The Ballards are documenting their journey—which they’ve dubbed “Big Town, Small Business”—on their company’s website, The “roadtrip” section of the site includes a city-by-city blog and video documentaries. They’re also using social media like Facebook and Twitter to promote their travels, during which they plan to offer free workshops to business owners and tout their brand.


The brothers say their trip is possible because the nature of their business enables them to serve their clients from remote locations. The services they offer include web design and development, graphic design, search engine optimization and social media marketing. “We have the option to work wherever we want,” says Jacob Ballard, 27, who founded the company about two years ago. “All we need is our computers and the Internet.”


Daniel Ballard, 30, who held a variety of jobs before taking a full-time post at iWebXpert, says this flexibility helped seal his decision to join the company. “That idea was exciting to me,” Daniel recalls.


Maintaining their business while traveling and producing their documentaries will be challenging, Jacob notes. “It sounds like it’s all fun,” he says, “but we’re going to be doubling our workload.” To help fund their trip, they are seeking donations from visitors to their website.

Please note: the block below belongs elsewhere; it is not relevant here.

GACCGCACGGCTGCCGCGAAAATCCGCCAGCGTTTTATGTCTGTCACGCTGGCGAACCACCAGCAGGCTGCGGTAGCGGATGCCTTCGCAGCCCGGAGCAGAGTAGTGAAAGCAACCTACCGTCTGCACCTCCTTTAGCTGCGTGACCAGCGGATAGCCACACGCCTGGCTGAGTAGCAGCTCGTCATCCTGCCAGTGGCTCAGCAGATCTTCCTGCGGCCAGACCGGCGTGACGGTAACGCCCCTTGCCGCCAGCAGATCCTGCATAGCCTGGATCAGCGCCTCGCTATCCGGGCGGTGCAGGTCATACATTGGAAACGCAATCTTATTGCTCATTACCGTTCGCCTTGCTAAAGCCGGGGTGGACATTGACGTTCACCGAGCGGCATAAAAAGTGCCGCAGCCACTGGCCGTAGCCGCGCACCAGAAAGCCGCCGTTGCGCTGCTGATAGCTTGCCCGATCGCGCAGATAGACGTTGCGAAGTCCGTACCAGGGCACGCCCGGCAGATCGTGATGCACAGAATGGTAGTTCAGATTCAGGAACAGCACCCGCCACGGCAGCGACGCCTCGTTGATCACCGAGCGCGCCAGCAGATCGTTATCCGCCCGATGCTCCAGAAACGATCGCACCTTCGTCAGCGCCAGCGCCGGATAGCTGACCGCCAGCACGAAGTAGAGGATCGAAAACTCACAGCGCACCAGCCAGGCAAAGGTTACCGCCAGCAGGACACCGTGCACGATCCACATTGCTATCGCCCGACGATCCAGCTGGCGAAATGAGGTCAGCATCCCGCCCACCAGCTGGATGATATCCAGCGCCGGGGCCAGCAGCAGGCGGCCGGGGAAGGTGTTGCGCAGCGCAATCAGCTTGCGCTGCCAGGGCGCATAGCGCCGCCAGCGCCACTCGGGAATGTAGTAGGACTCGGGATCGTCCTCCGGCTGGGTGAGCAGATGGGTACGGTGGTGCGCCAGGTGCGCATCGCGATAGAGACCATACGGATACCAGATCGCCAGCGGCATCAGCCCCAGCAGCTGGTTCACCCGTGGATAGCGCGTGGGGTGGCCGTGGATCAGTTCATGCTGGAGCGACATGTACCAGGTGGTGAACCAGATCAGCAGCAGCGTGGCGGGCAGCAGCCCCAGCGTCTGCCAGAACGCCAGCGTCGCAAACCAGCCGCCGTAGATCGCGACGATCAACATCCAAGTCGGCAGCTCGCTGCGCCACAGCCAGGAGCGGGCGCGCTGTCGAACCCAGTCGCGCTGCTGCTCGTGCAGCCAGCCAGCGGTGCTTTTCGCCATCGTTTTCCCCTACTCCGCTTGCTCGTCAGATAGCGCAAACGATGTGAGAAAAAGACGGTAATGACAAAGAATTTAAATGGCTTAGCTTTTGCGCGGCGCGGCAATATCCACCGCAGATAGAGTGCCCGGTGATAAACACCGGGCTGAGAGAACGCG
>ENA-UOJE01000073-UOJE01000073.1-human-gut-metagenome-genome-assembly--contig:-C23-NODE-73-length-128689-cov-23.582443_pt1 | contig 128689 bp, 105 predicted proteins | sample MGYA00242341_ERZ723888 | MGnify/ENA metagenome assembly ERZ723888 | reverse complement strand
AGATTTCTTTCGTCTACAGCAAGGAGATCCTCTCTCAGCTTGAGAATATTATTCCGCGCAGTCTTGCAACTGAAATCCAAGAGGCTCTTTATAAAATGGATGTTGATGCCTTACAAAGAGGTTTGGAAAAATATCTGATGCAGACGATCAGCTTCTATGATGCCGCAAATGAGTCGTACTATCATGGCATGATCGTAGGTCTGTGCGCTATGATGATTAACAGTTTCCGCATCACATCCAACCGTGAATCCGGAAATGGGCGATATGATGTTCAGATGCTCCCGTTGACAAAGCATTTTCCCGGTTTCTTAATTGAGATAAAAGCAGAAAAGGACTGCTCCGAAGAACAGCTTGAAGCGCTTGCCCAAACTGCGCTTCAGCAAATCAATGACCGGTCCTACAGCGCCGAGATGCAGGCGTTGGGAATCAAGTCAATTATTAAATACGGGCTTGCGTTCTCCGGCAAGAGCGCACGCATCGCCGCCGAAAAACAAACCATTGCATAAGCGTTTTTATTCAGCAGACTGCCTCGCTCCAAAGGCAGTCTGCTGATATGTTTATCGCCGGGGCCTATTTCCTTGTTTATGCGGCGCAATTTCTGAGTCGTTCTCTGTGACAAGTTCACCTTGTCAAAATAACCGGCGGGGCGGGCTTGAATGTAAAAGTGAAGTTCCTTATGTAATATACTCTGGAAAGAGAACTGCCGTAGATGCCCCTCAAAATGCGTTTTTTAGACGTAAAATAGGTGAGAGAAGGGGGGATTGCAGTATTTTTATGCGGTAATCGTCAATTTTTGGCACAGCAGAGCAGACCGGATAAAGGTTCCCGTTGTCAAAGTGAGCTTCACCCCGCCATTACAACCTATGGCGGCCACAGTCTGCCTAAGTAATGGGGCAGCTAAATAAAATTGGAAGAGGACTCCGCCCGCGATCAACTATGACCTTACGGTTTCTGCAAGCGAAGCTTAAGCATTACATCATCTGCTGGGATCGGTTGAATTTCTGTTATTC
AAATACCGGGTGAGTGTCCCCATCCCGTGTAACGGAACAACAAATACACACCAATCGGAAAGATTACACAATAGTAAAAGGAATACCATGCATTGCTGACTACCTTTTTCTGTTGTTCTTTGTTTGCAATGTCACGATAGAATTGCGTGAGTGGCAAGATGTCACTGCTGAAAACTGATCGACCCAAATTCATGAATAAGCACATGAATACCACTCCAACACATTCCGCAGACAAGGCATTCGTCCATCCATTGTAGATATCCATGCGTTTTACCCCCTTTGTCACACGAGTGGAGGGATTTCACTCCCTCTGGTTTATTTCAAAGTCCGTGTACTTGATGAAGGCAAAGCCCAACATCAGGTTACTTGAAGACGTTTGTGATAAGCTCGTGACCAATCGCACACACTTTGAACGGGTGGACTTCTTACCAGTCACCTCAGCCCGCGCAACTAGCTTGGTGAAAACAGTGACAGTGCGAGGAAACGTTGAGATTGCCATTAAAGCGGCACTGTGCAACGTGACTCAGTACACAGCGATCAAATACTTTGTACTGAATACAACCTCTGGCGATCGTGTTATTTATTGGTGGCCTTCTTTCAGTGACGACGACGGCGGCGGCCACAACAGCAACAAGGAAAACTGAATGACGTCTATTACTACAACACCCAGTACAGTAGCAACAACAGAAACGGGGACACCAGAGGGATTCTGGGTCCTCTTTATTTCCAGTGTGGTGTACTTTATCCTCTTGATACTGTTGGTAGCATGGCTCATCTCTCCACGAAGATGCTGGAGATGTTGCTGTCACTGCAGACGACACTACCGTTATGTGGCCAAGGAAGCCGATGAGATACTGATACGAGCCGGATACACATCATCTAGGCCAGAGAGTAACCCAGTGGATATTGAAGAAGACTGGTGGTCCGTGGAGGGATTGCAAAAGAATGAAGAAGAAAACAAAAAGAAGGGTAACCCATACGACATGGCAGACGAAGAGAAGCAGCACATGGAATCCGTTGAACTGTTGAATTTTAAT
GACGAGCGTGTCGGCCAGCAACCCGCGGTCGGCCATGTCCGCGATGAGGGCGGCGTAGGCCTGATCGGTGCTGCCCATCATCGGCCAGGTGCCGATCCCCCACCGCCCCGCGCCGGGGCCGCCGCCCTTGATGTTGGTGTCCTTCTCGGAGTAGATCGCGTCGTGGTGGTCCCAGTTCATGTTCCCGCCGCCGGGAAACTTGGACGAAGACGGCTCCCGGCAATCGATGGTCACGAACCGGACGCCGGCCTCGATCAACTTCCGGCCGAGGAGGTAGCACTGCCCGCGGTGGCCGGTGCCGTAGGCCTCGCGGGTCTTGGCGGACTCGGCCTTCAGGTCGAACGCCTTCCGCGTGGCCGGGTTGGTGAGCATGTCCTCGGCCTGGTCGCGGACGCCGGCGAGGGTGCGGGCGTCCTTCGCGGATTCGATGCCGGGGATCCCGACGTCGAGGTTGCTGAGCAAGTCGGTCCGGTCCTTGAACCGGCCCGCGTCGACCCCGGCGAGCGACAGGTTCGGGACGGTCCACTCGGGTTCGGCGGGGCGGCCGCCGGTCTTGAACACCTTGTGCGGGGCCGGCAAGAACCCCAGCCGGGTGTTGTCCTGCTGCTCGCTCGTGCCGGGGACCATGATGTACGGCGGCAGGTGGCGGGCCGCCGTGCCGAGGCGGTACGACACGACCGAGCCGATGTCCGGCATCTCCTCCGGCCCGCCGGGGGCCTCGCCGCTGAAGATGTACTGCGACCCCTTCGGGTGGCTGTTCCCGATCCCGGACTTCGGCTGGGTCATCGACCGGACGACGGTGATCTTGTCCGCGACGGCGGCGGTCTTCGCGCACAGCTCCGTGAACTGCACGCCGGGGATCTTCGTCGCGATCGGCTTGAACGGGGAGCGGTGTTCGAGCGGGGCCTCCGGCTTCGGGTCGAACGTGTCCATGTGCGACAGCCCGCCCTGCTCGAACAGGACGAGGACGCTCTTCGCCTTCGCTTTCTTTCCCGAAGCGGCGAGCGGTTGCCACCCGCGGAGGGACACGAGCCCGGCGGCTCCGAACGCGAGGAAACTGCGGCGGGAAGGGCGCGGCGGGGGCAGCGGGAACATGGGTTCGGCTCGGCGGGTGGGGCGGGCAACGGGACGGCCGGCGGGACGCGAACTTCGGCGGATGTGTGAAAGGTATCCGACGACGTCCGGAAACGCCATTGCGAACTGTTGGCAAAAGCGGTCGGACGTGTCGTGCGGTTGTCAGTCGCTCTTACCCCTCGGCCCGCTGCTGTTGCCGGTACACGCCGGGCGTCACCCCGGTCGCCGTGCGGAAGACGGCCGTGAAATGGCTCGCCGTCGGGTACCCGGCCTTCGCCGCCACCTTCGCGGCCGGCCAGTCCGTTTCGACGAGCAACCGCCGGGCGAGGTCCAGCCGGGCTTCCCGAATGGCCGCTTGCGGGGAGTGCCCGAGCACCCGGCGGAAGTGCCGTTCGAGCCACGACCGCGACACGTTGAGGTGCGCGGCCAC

A March 15 article on the Ballards’ travel plans in the Asheville Citizen-Times caught the attention of Cindy Clarke, executive director of the University of North Carolina Asheville Family Business Forum. Clarke reached out to the brothers and suggested they discuss family business issues during their interviews with entrepreneurs. “I thought, ‘They’re probably going to see businesses that are family-owned, and I bet they never thought about that aspect,’” Clarke recalls. “Now they realize that there’s another perspective, and that best practices include family communication. This gives them a whole other dynamic.”


Jacob acknowledges the need to maintain a balance between family and business when working with his brother. “We piss each other off and then become friends [again] in 15 minutes,” he says.


The brothers’ first blog post and video document their visit to New Orleans, including a sit-down with Jason and Inta Phayer, a husband and wife who own The Milk Bar, a sandwich and milkshake shop. Jason Phayer acknowledges in the video that the eatery can’t compete with larger restaurants on the basis of price or fancy décor. “We compete on product and service,” he says.


In keeping with the brotherly spirit, Jacob and Daniel will end their journey with a visit to their brother Josh Ballard, 28, in Lakewood, Fla., who expects to become a first-time father in early June.








Copyright 2013 by Family Business Magazine. This article may not be posted online or reproduced in any form, including photocopy, without permssion from the publisher. For reprint information, contact